Showing posts from January, 2013

Minification is not enough, you need tree shaking

In which the virtues of automated mechanical arboreal pruning are extolled over quaint manual labor, as applied to web development build processes. The setup Ever notice how the primary bit of marketing for many traditional web programming libraries is their download size? Why is that? Check this out: Why does size matter so much for these libraries? Your first instinct is probably, "because the more bytes you shuttle across the wire, the slower the app starts up." Yes, this is true. I'd also say you're wrong. The primary reason that size matters for these libraries is because traditional web development has no intelligent or automated way to prune unused code  so you can ship only the code that is used over the wire. The web is full of links, yet web dev has no linker The web development workflow is missing a linking step. A linker's job is to combine distinct project files into a single executable. A smart linker will only incl

Holy Cow, Dart Unit Tests are Easy

Dart provides a rich unit test library out of the box. Inspired by testing libraries like Hamcrest and dartmatch , the dart:unittest library provides test groups, numerous matchers, and more. Read on to learn how easy it is to write your first Dart unit tests! You, too, can create tests this pretty. Test subject To illustrate, I've just created the soon-to-be massively critical embiggen library. This library will bigify your text. It's very advanced. Of course, I made a pub package for this library: The contents of embiggen.dart are: library embiggen; String embiggen(String msg) { if (msg == null) { throw new ArgumentError("must not be null"); } return msg.toUpperCase(); } I'll let that sink in for a while, it's pretty intense. Add the unit test package You can use pub to get the unit test package and link it into your project. Simply declare the unittest dependency in your pubspec.yaml: nam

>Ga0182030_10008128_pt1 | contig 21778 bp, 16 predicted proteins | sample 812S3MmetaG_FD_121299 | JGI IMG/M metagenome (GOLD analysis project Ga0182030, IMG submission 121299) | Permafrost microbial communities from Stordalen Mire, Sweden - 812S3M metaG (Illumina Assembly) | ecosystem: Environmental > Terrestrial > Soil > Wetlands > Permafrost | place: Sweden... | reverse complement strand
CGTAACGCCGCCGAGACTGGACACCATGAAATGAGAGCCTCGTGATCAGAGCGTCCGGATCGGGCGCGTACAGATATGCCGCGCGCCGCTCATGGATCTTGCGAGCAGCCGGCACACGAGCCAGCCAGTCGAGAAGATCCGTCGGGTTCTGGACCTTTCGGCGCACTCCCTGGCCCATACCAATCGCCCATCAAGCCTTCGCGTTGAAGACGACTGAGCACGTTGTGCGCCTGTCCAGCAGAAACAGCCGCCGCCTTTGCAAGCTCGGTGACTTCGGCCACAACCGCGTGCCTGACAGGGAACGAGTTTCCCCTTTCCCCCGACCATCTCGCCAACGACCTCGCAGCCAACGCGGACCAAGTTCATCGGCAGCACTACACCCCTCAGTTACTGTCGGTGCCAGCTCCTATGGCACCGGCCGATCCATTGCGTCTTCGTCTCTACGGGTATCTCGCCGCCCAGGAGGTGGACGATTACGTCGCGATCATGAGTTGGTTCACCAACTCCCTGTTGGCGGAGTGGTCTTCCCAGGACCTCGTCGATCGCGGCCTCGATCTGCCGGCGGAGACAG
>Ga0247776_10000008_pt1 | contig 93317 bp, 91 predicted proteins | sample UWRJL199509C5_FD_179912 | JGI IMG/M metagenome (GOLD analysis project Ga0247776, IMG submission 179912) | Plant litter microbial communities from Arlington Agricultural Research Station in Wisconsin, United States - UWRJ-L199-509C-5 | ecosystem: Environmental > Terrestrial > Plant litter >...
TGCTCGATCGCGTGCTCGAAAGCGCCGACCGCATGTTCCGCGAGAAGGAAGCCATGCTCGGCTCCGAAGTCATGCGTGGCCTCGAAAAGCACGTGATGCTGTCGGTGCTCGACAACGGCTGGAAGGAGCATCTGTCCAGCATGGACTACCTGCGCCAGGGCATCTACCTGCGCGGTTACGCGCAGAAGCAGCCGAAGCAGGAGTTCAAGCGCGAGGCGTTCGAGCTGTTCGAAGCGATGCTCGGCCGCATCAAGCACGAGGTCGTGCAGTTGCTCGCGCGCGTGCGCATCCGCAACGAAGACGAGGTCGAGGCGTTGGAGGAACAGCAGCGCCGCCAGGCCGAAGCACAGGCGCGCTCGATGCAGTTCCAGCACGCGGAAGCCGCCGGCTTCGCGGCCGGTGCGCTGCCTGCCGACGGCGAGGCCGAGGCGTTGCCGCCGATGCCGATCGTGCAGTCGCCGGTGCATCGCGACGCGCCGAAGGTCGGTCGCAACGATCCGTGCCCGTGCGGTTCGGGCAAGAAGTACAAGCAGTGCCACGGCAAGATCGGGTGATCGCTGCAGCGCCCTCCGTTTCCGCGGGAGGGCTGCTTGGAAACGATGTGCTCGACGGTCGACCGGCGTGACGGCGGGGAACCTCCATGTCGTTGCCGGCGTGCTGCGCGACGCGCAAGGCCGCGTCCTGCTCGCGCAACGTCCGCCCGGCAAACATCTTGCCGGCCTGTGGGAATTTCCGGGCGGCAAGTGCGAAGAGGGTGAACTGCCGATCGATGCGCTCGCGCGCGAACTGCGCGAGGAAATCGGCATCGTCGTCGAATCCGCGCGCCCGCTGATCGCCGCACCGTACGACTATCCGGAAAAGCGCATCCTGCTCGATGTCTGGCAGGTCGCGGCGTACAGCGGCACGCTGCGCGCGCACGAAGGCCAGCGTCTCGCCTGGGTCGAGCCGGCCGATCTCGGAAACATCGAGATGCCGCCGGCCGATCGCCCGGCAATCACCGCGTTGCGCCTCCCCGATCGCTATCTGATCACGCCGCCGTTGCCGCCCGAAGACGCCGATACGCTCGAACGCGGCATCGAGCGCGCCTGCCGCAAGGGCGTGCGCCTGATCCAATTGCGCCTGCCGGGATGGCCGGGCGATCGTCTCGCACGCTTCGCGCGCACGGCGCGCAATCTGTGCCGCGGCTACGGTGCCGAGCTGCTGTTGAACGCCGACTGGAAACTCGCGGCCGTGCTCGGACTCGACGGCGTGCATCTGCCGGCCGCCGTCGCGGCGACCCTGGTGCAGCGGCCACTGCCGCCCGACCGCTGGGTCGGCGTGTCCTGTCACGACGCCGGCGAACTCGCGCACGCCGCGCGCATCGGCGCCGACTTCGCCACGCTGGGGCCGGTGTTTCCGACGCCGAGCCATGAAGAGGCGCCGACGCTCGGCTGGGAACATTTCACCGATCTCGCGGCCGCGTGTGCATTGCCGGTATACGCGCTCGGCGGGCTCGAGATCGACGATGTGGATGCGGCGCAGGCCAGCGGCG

Do This One Thing Or Your Dart Web App Will Break

This is not link bait, this is a serious call to action for our Dartisans. If you do nothing, your Dart web app will stop working in a few weeks. Luckily, the fix is easy. To learn how to keep your Dart web app working, read on! Background Almost all Dart web apps use a small, but crucial, JavaScript file to bootstrap. While strictly not required, this dart.js file contains the necessary logic to turn on the Dart VM, swap out Dart code for JavaScript code if the VM isn't available, enable Dart-JavaScript interop, and more. Most Dart web apps have this line at the bottom of their HTML file: <!-- Don't do this anymore, for illustrative purposes only --> <script src=""></script> The Problem There are a few problems with the current arrangement. The Google Code SVN server is not a CDN, and is not optimized for acting as a CDN. Relying on a public HTTP